First steps families and advocates can take to help mothers and babies thrive
This issue brief will help mothers, families and family advocates understand the signs of maternal depression and the interdependence between caregiver-child health and well-being. It provides guidance on how mothers can connect with their pediatricians to get the help they need to heal.
This brief is meant to benefit those working in public health, as well as families and family advocates. It seeks to identify the key facts and information so that all audiences have a clear understanding of how they can help.
Publish Date: 2019
NICHQ’s Next Steps: Update on the Equity Systems Continuum Initiative
The National Institute for Children’s Health Quality, with funding by the W.K. Kellogg Foundation, is building upon an evidence-informed conceptual framework known as the Equity Systems Continuum to describe and define the systems that individuals and organizations currently operate within: Supremist-Designed System, Savior-Designed Systems, Ally-Designed Systems, and Equity-Empowered Systems. The Global Infant Safe Sleep Center (GISS) developed the original framework and serves as an ongoing partner in the project.
3 Strategies to Leverage Community-Based Research in Maternal and Child Health
During Spring 2021 DARE conducted a series of community listening sessions for the National Action Partnership to Promote Safe Sleep Improvement and Innovation Network (NAPPSS-IIN). Listening session participants were asked about the resources and tools that help them promote safe sleep and breastfeeding/chestfeeding, and additional support needed to meet community safe sleep and breastfeeding/chestfeeding needs. While the analytic results are forthcoming, DARE is excited to share key lessons learned during NAPPSS-IIN community listening sessions.
A Physician’s Reflections on Racism and Treating Sickle Cell Disease
For NICHQ’s current and future work, I am motivated by wanting to be a better version of myself in service of others. Wondering whether my own implicit biases impacted my care of patients and families, I realize that I cannot redo past ER experiences. If I could go back, I would slow down to acknowledge and try to set my biases aside and approach patients from a personally more informed perspective. But now, I can use my past, present, and future experiences to ensure NICHQ is amplifying important lessons from this multi-year effort reflecting the compassion, care, and commitment of hundreds of dedicated professionals in pursuit of equitable, accessible, and quality healthcare for people living with sickle cell disease.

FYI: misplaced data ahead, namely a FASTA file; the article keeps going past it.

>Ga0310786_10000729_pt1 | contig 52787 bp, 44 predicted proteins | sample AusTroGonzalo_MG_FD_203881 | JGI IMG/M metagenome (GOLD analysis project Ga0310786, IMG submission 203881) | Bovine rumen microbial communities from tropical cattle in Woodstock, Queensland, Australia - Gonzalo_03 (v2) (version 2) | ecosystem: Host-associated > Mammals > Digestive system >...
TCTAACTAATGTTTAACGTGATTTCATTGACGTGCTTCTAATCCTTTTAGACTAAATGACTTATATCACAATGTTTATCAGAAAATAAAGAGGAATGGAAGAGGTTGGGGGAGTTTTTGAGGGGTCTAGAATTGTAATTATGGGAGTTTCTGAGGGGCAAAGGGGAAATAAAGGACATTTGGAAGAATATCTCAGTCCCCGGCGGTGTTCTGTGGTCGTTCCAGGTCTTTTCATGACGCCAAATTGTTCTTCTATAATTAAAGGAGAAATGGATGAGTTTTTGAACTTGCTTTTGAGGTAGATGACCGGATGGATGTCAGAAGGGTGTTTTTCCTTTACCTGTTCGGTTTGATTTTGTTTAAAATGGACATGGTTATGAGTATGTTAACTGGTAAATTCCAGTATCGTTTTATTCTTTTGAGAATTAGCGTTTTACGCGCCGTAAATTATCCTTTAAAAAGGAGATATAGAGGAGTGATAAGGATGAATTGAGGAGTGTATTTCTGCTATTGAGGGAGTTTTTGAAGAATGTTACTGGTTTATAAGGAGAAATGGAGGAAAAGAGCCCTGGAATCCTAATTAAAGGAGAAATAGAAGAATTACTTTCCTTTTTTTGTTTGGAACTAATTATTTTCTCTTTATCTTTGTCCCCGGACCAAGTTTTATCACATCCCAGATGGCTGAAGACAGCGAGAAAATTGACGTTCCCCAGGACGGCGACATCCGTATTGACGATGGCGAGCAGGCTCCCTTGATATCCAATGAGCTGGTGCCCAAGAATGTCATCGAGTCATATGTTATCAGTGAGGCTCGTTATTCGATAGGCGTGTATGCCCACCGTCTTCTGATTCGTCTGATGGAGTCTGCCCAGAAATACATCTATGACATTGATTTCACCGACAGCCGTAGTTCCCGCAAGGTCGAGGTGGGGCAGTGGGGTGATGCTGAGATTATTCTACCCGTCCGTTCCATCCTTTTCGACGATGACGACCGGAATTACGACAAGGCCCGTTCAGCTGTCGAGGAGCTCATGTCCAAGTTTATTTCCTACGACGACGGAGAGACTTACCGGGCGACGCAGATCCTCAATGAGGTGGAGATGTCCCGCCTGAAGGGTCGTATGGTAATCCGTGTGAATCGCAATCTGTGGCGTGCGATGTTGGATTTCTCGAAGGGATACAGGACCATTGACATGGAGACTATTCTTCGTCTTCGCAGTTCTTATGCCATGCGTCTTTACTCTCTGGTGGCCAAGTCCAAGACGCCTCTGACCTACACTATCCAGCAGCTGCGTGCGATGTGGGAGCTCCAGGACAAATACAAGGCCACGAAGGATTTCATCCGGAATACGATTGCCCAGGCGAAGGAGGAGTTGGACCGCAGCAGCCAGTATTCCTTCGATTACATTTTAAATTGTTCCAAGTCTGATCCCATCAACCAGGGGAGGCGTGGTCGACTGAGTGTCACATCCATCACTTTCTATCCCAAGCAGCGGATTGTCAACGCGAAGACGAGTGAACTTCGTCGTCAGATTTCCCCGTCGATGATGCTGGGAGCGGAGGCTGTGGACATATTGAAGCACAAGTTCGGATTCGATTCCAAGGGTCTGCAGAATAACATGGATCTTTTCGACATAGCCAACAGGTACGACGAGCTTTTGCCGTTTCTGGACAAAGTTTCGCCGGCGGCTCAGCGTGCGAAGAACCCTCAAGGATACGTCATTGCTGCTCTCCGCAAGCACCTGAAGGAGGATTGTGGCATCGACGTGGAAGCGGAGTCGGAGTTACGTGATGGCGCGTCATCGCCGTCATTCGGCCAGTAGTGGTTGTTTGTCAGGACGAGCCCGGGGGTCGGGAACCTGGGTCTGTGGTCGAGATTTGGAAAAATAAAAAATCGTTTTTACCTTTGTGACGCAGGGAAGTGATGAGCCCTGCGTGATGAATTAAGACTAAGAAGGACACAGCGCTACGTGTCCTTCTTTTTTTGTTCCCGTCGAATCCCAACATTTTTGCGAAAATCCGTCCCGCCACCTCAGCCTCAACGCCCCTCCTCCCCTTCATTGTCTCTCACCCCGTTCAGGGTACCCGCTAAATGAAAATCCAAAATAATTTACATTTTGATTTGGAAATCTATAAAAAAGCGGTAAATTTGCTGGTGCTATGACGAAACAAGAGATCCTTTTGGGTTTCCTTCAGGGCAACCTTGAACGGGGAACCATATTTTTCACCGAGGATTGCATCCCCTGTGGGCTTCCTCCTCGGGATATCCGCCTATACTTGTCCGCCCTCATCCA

Navigating Well-Child Visits and Vaccinations during COVID-19
Well-child visits and recommended vaccinations are essential, ensuring children stay healthy and are protected from preventable diseases and illnesses such as measles, whooping cough, and seasonal flu. But, as the COVID-19 pandemic persists, data shows that fewer childhood vaccinations have been given and many children have fallen behind on their scheduled appointments. Healthcare professionals should utilize the following strategies to work with parents and caregivers to get their children caught up on missed appointments and recommended vaccinations.
Exploring a Nonbinary Approach to Health
NICHQ is not abandoning the traditional use of the terms “mother” and “maternal.” We are embracing the inclusive language of “birthing person/people” across our work. A move toward inclusive language does not force us to stop using language that so many people identify with; at its core, inclusion is about creating more space for one another. We are taking care to expand the use of these terms in our communications, on our website, in our resources, and eventually, in all our projects.
NICHQ Employee Spotlight: Olivia Giordano
Olivia Giordano, MPH, Project Manager shares how her work with NICHQ’s Supporting Healthy Start Performance Project (SHSPP) is supporting 101 Healthy Start community sites to harness lessons learned, implement innovative approaches to improvement, and ultimately start to close the disparity gap in maternal and child health.